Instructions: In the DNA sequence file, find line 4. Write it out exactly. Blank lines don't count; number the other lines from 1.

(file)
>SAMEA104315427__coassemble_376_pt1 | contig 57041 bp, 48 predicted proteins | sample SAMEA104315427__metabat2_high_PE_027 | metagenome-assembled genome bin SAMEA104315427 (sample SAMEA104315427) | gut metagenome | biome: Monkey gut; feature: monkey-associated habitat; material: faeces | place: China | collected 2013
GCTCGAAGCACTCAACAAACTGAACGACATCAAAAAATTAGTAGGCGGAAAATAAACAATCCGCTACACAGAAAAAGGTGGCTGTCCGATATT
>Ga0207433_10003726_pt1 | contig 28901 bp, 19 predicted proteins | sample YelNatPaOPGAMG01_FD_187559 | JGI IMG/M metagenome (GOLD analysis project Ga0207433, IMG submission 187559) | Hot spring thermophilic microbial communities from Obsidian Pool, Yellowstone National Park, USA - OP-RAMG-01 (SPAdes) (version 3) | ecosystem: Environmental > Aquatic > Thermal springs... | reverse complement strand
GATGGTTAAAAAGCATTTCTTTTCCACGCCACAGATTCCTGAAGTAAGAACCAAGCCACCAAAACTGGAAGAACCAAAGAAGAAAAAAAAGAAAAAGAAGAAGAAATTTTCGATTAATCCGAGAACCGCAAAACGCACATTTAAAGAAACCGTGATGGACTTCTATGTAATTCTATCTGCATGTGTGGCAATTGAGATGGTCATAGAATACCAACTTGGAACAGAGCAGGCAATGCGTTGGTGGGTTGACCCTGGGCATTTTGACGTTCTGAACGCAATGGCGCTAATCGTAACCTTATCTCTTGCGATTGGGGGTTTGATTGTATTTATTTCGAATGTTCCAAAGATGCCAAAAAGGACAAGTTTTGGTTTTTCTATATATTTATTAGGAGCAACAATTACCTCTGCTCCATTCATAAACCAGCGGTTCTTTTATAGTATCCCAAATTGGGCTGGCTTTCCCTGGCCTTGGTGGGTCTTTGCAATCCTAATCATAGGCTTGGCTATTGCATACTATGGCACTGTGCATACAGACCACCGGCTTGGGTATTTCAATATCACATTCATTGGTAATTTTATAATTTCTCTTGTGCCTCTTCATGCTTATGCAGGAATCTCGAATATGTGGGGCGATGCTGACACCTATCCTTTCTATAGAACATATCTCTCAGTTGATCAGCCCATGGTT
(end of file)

GATGGTTAAAAAGCATTTCTTTTCCACGCCACAGATTCCTGAAGTAAGAACCAAGCCACCAAAACTGGAAGAACCAAAGAAGAAAAAAAAGAAAAAGAAGAAGAAATTTTCGATTAATCCGAGAACCGCAAAACGCACATTTAAAGAAACCGTGATGGACTTCTATGTAATTCTATCTGCATGTGTGGCAATTGAGATGGTCATAGAATACCAACTTGGAACAGAGCAGGCAATGCGTTGGTGGGTTGACCCTGGGCATTTTGACGTTCTGAACGCAATGGCGCTAATCGTAACCTTATCTCTTGCGATTGGGGGTTTGATTGTATTTATTTCGAATGTTCCAAAGATGCCAAAAAGGACAAGTTTTGGTTTTTCTATATATTTATTAGGAGCAACAATTACCTCTGCTCCATTCATAAACCAGCGGTTCTTTTATAGTATCCCAAATTGGGCTGGCTTTCCCTGGCCTTGGTGGGTCTTTGCAATCCTAATCATAGGCTTGGCTATTGCATACTATGGCACTGTGCATACAGACCACCGGCTTGGGTATTTCAATATCACATTCATTGGTAATTTTATAATTTCTCTTGTGCCTCTTCATGCTTATGCAGGAATCTCGAATATGTGGGGCGATGCTGACACCTATCCTTTCTATAGAACATATCTCTCAGTTGATCAGCCCATGGTT